SLYT830 June   2022


  1. 1Introduction
  2. 2Selecting CBulk capacitance
  3. 3Baby boost converter design considerations
  4. 4Design implementation and test results
  5. 5References


In the year 2000, server front end power-supply units (PSUs) – with an AC input to a 12-V/48-V DC rail – achieved around 10 W/in3 of power density, with about 85% peak efficiency [1]. Today, so many server PSUs can meet 80 Plus Platinum (94% peak) and 80 Plus Titanium (96% peak) requirements [2] that the latter requirement, along with very high power density (>90 W/in3), are both now becoming minimum requirements.

One reason why server PSUs can achieve higher power density levels is because of technological innovations in the semiconductor industry. New semiconductor fabrication processes enable devices to have lower parasitics and better figures of merit [3], significantly improving power dissipation and facilitating higher power density.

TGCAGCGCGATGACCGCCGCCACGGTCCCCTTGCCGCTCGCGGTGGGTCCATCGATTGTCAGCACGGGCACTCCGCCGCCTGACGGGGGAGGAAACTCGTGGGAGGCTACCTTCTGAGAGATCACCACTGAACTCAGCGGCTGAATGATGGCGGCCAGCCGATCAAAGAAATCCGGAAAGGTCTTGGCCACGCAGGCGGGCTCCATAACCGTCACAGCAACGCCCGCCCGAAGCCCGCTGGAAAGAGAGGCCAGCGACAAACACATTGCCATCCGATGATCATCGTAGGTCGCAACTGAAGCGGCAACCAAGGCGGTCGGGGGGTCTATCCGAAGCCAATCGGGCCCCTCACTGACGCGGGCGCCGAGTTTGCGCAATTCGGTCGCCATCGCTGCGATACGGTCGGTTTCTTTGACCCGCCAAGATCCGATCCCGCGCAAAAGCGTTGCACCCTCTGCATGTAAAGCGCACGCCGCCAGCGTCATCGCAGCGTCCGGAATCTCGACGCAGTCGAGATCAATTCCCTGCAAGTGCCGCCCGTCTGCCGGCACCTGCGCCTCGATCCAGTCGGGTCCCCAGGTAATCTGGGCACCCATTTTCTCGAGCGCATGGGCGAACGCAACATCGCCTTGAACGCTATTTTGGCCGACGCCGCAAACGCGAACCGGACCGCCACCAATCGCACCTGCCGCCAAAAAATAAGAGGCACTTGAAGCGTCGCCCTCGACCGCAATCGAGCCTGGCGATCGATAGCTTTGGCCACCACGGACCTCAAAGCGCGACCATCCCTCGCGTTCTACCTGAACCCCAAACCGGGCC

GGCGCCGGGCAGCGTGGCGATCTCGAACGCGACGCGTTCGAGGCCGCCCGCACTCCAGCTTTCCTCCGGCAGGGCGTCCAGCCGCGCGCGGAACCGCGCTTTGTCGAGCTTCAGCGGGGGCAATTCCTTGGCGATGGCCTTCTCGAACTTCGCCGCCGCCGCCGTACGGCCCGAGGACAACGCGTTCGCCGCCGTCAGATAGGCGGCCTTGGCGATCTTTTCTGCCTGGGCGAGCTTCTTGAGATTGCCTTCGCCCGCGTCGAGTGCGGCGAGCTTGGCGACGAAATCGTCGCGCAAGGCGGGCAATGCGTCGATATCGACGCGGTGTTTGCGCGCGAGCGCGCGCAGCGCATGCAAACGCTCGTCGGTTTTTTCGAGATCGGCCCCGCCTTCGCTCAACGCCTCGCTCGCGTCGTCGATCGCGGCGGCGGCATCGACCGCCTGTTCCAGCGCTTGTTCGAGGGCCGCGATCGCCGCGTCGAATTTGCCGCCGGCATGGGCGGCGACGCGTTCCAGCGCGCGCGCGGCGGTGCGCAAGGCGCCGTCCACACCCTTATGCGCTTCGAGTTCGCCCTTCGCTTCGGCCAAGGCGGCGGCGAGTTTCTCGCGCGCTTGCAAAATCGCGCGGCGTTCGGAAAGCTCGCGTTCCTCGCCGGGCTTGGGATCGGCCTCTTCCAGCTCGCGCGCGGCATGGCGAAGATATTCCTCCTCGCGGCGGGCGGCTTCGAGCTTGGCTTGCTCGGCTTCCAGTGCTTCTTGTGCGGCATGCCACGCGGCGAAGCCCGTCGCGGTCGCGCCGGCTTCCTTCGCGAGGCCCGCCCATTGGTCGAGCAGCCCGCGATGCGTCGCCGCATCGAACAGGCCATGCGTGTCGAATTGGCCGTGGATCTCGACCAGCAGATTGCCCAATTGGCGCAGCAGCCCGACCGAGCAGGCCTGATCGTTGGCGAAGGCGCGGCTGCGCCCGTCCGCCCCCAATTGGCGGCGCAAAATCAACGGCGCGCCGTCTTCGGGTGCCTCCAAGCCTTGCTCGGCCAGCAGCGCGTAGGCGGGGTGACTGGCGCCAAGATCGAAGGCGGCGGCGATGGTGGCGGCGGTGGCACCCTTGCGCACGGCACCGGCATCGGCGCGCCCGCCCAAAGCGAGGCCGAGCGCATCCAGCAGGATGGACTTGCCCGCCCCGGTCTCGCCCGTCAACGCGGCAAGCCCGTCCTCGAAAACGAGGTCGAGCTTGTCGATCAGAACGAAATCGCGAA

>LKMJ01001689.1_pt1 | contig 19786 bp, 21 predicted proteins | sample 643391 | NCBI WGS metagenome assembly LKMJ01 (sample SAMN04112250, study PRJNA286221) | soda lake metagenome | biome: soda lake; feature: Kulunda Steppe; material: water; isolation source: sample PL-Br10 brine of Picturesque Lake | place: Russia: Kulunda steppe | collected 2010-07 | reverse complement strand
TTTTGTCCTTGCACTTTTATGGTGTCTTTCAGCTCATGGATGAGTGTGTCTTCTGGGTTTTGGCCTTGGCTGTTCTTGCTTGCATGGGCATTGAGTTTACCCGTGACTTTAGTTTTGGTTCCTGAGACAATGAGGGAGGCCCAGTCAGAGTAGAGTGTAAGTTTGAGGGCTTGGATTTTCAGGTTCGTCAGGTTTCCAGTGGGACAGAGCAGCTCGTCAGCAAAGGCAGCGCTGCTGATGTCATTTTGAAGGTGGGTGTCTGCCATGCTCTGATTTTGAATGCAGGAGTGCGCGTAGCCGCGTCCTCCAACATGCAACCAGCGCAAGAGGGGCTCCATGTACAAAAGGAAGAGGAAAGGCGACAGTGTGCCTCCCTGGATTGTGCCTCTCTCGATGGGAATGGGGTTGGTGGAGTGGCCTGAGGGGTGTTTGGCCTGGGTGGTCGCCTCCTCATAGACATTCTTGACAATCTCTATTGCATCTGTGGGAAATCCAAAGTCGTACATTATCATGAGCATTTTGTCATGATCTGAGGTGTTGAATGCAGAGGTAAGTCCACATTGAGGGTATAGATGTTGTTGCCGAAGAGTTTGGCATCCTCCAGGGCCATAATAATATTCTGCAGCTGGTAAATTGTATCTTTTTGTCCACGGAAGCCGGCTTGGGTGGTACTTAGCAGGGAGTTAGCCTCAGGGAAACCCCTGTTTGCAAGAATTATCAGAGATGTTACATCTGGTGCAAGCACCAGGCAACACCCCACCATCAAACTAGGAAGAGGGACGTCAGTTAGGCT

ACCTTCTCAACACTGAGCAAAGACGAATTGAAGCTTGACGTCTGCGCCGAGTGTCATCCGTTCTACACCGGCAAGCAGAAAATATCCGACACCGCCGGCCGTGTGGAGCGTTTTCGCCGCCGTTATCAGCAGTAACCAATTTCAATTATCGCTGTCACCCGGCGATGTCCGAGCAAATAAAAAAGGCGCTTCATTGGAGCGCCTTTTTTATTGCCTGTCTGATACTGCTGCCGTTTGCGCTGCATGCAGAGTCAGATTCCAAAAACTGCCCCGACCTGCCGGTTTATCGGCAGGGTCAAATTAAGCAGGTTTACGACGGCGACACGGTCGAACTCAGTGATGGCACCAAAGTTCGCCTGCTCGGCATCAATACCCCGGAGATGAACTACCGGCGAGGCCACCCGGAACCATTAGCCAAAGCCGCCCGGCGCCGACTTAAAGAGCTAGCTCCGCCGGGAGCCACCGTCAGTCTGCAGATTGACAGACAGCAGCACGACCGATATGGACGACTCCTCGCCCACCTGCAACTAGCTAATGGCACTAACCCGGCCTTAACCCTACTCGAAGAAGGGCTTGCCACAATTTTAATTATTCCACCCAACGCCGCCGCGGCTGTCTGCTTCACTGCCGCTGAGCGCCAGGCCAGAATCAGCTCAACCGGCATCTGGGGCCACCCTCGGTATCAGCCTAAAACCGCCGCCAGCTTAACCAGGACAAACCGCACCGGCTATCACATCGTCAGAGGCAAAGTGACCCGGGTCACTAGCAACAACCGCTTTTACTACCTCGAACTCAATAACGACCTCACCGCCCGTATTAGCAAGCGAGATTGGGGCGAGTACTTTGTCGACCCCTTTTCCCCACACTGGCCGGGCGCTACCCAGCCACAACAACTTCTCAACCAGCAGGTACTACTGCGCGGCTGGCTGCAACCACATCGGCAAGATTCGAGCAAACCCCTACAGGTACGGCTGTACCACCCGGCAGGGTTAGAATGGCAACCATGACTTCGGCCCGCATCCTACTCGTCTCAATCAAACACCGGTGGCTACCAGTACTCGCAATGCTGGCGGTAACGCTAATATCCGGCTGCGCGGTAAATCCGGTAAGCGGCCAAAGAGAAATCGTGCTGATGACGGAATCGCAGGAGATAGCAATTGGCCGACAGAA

Topology and architecture innovations are also behind PSUs with high power density. Applying a totem-pole bridgeless power factor correction (PFC) circuit to the AC/DC rectifier stage of new server PSUs – along with wide bandgap devices such as gallium nitride (GaN) and silicon carbide (SiC) (Figure 1-1) – achieves the best converter efficiency over other bridge or bridgeless PFC topologies [4] [5]. Although higher efficiency does minimize the area needed for heat dissipation, a bulk capacitor (CBULK in Figure 1-1) is still required to hold the output voltage in regulation after AC dropout. In order to accomplish this for more than 10 mS, a 3-kW server PSU would need a total capacitance of over 1.3 mF, which would consume at least 30% of the overall space. To further improve power density, you must reduce the bulk capacitance.

Figure 1-1 Server PSU block diagram.

In this article, the concept and operational principles of a “baby” boost converter (a compact boost converter that only operates during AC dropout events) is introduced to reduce the bulk capacitance. Test results on a PFC reference design [6] with a baby boost converter show that a 910-µF bulk capacitor (as opposed to a 1.3-mF capacitor) is enough to hold the output voltage above 320 V for more than 10 mS after AC dropout with a 3-kW load.